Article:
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Official Journal of the , the International Union of Phlebology and the
Indexed/Abstracted in: BIOSIS Previews, Current Contents/Clinical Medicine, EMBASE, PubMed/MEDLINE, Science Citation Index Expanded (SciSearch), Scopus
Impact Factor 0,899
Online ISSN 1827-1839
Casana R., Nano G., Dalainas I., Stegher S., Bianchi P., Tealdi D. G.
Division of Vascular Surgery I, “San Donato” Hospital, University of Milan, Milan, Italy
Aim. The aim of this retrospective, single institution study was to describe our 4-year experience with the endovascular repair of isolated iliac artery aneurysms.
Methods. Between May 1997 and June 2001, 16 patients (15 males; mean age 64±9 years), were treated with covered stent grafts. Twelve of the endovascular procedures were performed under epidural and 4 under local anaesthesia. The percutaneous approach was employed in 13 cases and the femoral artery had to be exposed in 3 cases that demanded simultaneous revascularization of the peripheral circulation (n=2) or required a 16 F sheath to employ a Baxter Lifepath® stent graft (n=1). The mean size of the iliac aneurysms was 4.5 cm (range 3.5 to 5.2 cm). Four aneurysms involved the hypogastric ostium in absence of any distal neck.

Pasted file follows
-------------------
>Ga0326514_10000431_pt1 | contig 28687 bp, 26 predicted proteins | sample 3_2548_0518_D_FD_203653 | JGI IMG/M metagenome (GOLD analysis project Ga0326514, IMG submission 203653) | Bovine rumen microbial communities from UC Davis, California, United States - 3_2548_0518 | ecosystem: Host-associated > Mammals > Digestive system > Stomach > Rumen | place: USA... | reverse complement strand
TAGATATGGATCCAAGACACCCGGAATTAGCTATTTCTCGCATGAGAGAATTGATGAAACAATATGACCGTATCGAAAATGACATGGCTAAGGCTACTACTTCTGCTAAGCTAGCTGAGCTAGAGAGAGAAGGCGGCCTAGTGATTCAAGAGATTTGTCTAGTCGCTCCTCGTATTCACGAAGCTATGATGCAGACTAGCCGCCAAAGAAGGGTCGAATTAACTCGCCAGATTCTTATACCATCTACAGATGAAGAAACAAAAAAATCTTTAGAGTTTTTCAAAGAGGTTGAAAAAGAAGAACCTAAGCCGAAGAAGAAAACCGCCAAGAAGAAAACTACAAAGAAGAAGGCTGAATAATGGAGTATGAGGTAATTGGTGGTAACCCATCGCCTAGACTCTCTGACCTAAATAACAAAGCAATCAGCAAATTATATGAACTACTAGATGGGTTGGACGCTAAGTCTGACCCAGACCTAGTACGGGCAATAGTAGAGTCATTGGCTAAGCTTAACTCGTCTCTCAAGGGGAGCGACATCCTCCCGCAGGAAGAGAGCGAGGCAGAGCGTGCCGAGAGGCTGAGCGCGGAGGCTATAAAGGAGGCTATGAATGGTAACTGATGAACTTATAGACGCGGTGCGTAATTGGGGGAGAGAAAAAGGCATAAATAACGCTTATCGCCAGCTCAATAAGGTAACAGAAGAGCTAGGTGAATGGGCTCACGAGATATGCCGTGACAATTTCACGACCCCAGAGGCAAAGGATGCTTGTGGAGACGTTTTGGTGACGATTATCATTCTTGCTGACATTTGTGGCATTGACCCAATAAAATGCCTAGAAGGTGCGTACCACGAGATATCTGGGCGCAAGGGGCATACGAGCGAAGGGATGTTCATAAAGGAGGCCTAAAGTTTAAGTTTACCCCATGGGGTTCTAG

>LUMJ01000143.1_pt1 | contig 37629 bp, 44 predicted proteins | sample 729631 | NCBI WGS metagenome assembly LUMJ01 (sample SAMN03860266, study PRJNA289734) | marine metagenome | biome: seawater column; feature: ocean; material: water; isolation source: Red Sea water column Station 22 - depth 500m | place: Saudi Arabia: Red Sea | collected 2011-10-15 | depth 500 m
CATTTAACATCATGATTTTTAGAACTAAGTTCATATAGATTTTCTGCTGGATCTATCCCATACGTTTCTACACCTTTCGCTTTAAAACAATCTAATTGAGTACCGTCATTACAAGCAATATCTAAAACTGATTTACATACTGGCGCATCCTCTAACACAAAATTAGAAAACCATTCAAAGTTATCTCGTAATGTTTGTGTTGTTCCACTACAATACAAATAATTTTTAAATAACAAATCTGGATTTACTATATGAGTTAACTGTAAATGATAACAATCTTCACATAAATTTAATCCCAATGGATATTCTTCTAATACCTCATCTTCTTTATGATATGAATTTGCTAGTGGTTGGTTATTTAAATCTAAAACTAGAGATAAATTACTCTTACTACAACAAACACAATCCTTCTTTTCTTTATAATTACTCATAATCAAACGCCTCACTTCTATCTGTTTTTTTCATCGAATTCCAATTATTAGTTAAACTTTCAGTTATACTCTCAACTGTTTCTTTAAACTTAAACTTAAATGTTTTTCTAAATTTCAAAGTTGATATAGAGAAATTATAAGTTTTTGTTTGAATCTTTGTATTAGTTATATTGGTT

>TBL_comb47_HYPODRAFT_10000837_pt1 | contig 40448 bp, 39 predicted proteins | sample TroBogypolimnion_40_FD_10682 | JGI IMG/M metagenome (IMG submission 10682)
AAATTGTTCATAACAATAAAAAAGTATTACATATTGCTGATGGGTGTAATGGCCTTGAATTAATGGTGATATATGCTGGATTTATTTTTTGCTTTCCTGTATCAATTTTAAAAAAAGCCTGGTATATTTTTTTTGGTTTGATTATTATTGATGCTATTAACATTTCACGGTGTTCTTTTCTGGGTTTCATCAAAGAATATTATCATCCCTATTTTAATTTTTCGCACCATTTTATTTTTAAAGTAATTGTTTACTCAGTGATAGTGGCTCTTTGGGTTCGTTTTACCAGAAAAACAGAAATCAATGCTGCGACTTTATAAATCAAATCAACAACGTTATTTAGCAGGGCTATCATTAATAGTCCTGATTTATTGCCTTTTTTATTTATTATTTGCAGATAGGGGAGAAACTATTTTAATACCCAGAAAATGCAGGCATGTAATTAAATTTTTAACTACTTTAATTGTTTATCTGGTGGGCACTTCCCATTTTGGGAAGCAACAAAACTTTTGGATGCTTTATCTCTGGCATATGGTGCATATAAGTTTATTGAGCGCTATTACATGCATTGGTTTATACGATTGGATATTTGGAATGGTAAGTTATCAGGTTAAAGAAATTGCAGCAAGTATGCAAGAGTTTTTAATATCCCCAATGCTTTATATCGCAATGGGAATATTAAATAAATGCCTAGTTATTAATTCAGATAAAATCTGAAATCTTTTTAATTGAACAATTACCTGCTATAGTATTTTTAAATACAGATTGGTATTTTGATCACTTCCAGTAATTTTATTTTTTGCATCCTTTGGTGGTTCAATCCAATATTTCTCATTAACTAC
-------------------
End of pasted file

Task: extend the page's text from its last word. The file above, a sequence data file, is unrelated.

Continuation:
Results. All the patients underwent initially successful endovascular treatment of isolated iliac aneurysms and were followed from 3 to 52 months (mean 18 months). No procedural deaths and no acute or late graft thrombosis occurred. The perioperative complications included 1 dissection of the external iliac artery that required a further endovacular procedure and 1 case of endovascular leak fed to the hypogastric artery. A CT scan 4 months later showed spontaneous thrombosis of aneurysm and no further leakage. Two patients had undergone combinated femoro-popliteal arterial bypass.
Conclusion. In our early clinical experience the use of self-expandable covered stent graft successful treated isolated iliac artery aneurysms. Endovascular repair is a safe and effective technique with good midterm results in patients at standard and high risk.